Serbia angry over Montenegro’s decision not to open border on 1 JuneEuropost
Montenegro, the first European country to declare itself free of the coronavirus, announced plans to open its borders on 1 June to citizens of several European countries except for neighboring Serbia, provoking angry reaction from Belgrade, news wires reported.
PM Dusko Markovic said on Monday Montenegro will open borders for citizens of countries that meet the entry criteria set by the health authorities in Podgorica: to have at most 25 COVID-19 patients per 100,000 inhabitants. Markovic noted that such criteria was met by Croatia, Slovenia, Austria, Germany, Poland, the Czech Republic, Hungary, Albania and Greece. He didn't mention neighboring Serbia, triggering an angry rebuke from Belgrade. Serbs traditionally are the most frequent visitors to Montenegro, which depends on tourism.
Serbian Foreign Minister, Ivica Dacic called Montenegro’s decision “ridiculous” and politically motivated and Serbian PM Ana Brnabic said it shows that Serbs are unwelcome in the Adriatic state. Both said Serbia for now won’t introduce reciprocal measures.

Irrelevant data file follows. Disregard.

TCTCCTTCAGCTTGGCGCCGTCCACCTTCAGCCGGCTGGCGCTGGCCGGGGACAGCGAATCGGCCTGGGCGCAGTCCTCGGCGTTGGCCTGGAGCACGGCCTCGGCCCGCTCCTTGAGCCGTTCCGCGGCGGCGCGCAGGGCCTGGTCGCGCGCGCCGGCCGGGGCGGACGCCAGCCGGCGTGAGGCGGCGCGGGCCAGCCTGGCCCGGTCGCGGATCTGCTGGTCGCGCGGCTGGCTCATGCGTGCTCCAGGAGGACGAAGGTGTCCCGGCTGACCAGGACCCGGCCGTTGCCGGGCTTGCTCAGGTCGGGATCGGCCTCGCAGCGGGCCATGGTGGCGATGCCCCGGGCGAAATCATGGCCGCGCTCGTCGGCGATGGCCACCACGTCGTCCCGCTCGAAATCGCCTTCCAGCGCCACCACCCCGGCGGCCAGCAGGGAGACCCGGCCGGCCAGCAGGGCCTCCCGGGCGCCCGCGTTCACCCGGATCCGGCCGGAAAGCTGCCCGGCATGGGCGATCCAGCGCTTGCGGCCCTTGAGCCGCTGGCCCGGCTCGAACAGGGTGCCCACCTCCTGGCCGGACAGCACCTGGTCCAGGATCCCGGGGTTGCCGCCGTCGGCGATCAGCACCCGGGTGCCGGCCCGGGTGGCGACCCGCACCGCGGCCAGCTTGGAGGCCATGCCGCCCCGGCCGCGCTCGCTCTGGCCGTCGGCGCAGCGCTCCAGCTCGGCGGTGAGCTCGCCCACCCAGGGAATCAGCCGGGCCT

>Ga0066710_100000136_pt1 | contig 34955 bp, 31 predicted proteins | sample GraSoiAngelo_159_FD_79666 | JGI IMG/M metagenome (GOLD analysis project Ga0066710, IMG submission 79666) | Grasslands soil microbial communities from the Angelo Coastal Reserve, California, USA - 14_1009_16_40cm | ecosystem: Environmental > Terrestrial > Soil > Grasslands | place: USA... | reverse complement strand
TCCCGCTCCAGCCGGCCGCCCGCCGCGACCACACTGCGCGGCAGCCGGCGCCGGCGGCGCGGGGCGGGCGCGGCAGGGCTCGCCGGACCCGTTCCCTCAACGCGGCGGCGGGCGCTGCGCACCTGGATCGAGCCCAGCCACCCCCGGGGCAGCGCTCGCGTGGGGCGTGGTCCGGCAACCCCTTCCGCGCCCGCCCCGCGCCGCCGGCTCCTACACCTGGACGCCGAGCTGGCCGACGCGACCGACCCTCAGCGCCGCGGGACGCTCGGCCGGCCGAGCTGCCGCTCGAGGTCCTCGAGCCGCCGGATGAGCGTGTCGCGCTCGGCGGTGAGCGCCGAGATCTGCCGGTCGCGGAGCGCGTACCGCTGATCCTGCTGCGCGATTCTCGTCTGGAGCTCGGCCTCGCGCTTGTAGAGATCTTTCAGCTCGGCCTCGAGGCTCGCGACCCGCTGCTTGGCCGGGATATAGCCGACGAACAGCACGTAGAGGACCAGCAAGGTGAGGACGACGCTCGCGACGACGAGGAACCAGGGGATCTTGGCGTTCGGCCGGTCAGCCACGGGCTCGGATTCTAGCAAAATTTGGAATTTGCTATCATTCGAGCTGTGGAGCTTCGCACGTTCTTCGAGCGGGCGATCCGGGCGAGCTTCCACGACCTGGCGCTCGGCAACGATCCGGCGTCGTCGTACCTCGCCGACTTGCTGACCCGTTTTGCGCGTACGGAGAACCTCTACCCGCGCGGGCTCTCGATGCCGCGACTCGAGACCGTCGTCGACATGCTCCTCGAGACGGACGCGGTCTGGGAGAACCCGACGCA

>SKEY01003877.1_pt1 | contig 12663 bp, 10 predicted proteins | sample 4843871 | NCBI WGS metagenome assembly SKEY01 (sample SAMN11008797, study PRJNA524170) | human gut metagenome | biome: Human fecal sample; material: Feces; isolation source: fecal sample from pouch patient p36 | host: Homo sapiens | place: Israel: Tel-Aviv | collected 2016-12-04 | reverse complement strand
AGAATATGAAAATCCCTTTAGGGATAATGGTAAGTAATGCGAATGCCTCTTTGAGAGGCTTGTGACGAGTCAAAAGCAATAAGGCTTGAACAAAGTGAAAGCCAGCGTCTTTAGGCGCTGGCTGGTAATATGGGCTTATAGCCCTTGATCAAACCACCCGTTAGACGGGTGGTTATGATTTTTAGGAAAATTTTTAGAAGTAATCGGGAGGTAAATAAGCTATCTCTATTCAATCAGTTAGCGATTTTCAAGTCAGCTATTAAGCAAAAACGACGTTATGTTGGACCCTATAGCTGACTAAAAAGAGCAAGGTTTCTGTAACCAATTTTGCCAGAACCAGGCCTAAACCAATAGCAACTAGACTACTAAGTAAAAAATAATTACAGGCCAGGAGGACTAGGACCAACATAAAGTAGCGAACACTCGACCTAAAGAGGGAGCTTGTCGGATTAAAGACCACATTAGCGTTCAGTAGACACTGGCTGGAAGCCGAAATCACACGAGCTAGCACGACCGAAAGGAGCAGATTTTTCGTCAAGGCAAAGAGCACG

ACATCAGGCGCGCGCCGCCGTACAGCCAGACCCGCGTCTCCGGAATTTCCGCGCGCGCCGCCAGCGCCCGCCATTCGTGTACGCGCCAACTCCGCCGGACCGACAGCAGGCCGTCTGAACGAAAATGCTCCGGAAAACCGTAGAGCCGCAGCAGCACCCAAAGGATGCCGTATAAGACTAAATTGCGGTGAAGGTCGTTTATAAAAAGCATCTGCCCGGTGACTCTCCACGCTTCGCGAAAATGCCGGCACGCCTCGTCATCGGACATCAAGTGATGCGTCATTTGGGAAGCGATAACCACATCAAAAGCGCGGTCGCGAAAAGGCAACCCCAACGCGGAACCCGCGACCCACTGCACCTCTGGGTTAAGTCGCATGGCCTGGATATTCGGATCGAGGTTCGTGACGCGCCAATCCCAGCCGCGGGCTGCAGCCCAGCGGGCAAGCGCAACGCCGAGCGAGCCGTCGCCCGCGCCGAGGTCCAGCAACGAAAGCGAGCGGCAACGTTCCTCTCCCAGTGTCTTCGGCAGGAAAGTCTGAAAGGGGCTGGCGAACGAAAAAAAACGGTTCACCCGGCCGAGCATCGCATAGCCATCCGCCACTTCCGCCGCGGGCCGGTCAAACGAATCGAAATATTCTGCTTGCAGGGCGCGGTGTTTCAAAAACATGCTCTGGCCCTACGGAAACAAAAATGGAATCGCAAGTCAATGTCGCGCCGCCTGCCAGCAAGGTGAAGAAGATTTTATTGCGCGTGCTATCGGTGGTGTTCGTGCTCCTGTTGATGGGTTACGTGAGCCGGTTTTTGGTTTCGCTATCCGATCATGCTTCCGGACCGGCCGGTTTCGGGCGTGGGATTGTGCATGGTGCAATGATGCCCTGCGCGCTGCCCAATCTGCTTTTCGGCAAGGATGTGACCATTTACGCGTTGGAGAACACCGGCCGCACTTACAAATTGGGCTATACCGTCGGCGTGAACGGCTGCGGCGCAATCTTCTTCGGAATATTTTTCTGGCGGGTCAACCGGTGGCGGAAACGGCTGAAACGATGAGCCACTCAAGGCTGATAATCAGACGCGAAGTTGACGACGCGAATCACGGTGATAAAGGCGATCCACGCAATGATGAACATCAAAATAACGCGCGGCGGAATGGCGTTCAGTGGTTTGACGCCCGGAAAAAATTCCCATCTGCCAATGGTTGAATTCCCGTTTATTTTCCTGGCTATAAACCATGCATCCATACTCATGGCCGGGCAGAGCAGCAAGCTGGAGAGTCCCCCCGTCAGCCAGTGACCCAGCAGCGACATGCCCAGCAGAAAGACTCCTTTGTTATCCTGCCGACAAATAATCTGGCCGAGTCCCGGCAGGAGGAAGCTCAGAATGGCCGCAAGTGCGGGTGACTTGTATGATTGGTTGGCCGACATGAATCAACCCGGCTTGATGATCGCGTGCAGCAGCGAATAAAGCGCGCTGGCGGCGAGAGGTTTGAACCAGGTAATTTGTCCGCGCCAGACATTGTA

The last recorded case of coronavirus in Montenegro was about three weeks ago. The country declared itself free of COVID-19 on Sunday.
Montenegro imposed a strict lockdown to curb its outbreak and recorded only 324 cases and nine deaths. Serbia has recorded over 11,000 cases and nearly 240 virus deaths.
Montenegro split from Serbia in 2006, but many in Montenegro and Serbia still remain opposed to the separation. Serbs represent about 30% of Montenegro’s population.
Serbian Defense Minister Aleksandar Vulin said the Montenegrin entry “ban" will further fuel anti-Serb sentiment. “The government in Montenegro is not fighting against the virus, it is fighting against the Serbs," Vulin said Tuesday. Tensions between Serbia and Montenegro have escalated over a religious law adopted by the Montenegrin parliament last year that the Serbian Orthodox Church says would strip it of its property. Belgrade has openly supported mostly peaceful protests by Serbs in Montenegro who want the law revoked.